Between 2011 and 2012, the election of deputies to county-level people’s congresses saw more than 981 million registered voters and a turnout rate of 90.24 percent; the election of deputies to township-level people’s congresses recorded more than 723 million registered voters and a turnout rate of 90.55 percent. In these elections, measures were taken based on the conditions in each constituency to ensure the right to vote of the 200 million floating population, and to facilitate their voting. The basic principle was that voters cast their votes in the constituencies where their registered permanent residences are, while they may vote by proxy with a letter of entrustment, and voters who have their voter qualification certificates in the constituencies where their registered permanent residences are may vote in the constituencies where they currently live.

The 2,987 deputies elected in 2013 to the Third Session of the 12th NPC included 401 workers and farmers accounting for 13.42 percent, 699 women accounting for 23.4 percent, and 409 deputies from all the 55 ethnic minority groups of China accounting for 13.69 percent.

Consultative democracy is an important channel for orderly participation in the political process. An extensive, multilayered, institutionalized system of consultative democracy inclusive of multiple parties, people’s congresses, governments, people’s organizations, the grassroots, and nongovernmental organizations has been created to expand orderly participation in the political process and ensure the citizen’s right to development.

The Chinese People’s Political Consultative Conference (CPPCC) is an essential organ for implementing consultative democracy, involving the participation of nine political parties including the CPC, eight people’s organizations, 56 ethnic groups, five major religions and 34 sectors of society. The CPPCC has more than 3,000 committees and over 600,000 members at all levels. In 2015, the CPPCC organized 41 major consultation events, and 107 inspection and survey tours, forming a political consultation framework employing a range of options such as plenary sessions, standing committees’ thematic discussions on administrative affairs and thematic consultative seminars, and biweekly consultative seminars.

In the Third Session of the 12th CPPCC convened in 2015, 87.5 percent or 1,948 of the CPPCC members submitted 5,857 proposals, of which 85.1 percent or 4,984 were taken up for consideration. Since the First Session of the 12th CPPCC held in 2013, the rates of proposal handling and response have reached 99.5 percent or above.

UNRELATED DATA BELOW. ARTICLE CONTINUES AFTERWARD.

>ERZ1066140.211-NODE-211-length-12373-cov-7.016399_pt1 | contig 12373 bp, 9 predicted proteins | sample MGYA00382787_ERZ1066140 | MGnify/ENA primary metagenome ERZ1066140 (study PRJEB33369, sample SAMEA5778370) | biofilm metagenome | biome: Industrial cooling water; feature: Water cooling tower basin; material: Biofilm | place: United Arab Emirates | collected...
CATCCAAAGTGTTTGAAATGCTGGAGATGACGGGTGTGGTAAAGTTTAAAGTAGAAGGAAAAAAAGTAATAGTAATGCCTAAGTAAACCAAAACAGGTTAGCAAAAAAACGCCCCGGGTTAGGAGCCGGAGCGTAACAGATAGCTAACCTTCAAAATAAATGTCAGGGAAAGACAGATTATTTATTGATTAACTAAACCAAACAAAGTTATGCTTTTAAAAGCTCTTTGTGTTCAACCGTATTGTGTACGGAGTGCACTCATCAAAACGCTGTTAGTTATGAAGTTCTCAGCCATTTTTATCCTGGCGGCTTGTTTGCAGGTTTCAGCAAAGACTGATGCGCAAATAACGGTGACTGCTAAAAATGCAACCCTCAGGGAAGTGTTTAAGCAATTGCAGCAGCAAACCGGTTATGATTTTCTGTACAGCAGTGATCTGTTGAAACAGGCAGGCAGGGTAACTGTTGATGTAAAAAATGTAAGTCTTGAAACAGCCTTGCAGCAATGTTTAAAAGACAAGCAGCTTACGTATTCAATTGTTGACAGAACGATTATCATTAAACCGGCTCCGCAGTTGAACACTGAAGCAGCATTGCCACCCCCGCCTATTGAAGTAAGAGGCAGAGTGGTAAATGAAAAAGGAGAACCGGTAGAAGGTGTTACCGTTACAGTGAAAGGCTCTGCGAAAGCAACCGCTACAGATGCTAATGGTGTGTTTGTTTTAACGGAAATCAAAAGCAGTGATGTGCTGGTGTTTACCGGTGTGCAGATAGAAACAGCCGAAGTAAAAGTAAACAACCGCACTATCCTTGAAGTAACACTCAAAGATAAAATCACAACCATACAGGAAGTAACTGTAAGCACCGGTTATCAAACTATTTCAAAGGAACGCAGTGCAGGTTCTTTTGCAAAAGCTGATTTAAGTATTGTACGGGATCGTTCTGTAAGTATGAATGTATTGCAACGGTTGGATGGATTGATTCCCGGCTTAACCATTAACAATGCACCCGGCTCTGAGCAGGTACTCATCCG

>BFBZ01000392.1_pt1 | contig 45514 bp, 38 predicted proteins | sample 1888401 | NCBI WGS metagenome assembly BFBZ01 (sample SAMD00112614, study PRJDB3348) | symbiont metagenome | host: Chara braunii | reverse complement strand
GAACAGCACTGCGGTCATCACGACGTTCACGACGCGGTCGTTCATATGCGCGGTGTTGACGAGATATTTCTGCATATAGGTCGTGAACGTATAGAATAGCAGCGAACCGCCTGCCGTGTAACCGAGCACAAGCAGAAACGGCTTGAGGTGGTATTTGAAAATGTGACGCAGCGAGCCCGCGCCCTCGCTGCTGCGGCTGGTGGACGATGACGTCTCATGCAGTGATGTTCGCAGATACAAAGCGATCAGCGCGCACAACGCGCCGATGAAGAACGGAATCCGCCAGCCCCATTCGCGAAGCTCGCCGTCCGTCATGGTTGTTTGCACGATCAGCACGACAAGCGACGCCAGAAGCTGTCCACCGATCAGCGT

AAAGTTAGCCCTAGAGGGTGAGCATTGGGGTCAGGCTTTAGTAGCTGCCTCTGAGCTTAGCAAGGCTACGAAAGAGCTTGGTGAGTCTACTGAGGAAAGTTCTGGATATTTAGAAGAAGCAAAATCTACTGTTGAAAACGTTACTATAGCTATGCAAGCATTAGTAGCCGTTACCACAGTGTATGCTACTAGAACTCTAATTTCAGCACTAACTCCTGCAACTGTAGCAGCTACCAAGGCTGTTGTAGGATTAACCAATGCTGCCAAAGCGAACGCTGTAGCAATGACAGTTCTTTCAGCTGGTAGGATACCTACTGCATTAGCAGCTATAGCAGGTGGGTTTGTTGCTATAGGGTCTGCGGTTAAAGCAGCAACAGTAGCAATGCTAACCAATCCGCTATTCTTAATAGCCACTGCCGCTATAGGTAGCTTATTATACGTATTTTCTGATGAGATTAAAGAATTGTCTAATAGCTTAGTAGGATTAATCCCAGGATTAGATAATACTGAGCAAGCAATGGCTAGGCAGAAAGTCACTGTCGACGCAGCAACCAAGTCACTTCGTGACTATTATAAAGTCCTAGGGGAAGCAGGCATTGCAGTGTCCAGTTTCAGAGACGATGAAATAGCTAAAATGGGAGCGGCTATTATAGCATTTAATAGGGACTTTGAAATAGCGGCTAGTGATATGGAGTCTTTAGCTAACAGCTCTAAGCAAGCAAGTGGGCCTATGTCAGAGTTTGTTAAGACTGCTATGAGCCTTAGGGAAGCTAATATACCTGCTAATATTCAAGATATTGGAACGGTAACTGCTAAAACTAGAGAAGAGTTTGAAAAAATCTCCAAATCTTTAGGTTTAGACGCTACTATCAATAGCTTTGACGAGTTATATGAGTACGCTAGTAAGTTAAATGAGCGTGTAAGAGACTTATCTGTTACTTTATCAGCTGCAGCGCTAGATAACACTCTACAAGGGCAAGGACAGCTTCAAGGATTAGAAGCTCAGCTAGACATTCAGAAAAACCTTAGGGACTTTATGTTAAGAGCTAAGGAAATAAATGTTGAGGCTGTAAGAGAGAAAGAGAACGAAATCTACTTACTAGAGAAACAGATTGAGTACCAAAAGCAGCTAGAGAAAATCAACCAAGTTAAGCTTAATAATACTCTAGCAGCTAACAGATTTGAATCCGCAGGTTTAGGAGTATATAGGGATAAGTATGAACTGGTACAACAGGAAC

Regional ethnic autonomy is an important channel for ethnic minorities to exercise their political rights. China has created the system of regional ethnic autonomy under the unitary system of government to effectively protect the democratic rights of ethnic minorities. Of the 55 ethnic minority groups in China, 44 have established ethnic autonomous areas. 71 percent of the ethnic minorities exercise regional autonomy, and the land area under ethnic autonomous areas accounts for 64 percent of the national territory. By the end of July 2016 ethnic autonomous areas had formulated and amended 967 autonomous regulations and separate regulations in effect, solidifying the legal foundation for ethnic minorities’ exercise of their right to development.

Heads of governments of the five autonomous regions, 30 autonomous prefectures and 120 autonomous counties are citizens from ethnic groups exercising regional autonomy. Leaderships and functional departments of CPC committees, people’s congresses, governments, CPPCC committees at all levels in ethnic autonomous areas contain ethnic minorities, whose proportions are generally close to or higher than the percentages of ethnic minorities in the local population. By the end of 2015 ethnic minority civil servants numbered 765,000 — nearly four times the figure in 1978 — and 10.7 percent of the total number of civil servants across the country. 8.3 percent of civil servants at or above county level were ethnic minorities.

Grassroots democracy is an effective way for people to safeguard and realize equal right to development. China has established a system of grassroots self-governance implemented by rural villagers’ committees and urban neighborhood committees. Approximately 98 percent of the 581,000 villagers’ committees across the country practice direct election and have formulated village regulations and rules for villagers’ self-governance. The turnout rates of direct elections average 95 percent among 600 million eligible voters. The 100,000 urban neighborhood committees in China utilize the services of 512,000 staff and 5.4 million volunteers. Urban residents’ participation in democracy has been remarkably broadened and their self-governance capabilities and levels have been improved, through multiple channels, including direct elections, gridded management platforms, volunteer services, hearings, coordination meetings, appraisal meetings, community liaison, communities’ online forums, and community public concern stations, all contributing to China’s system of grassroots self-governance. The workers’ congress system has been widely applied in enterprises and public institutions. 4.64 million or 88.6 percent of enterprises and public institutions with trade unions have established separate systems for publicizing enterprise affairs. There are 2.75 million grassroots trade unions across the country, with 280 million members, including 109 million migrant workers from rural areas.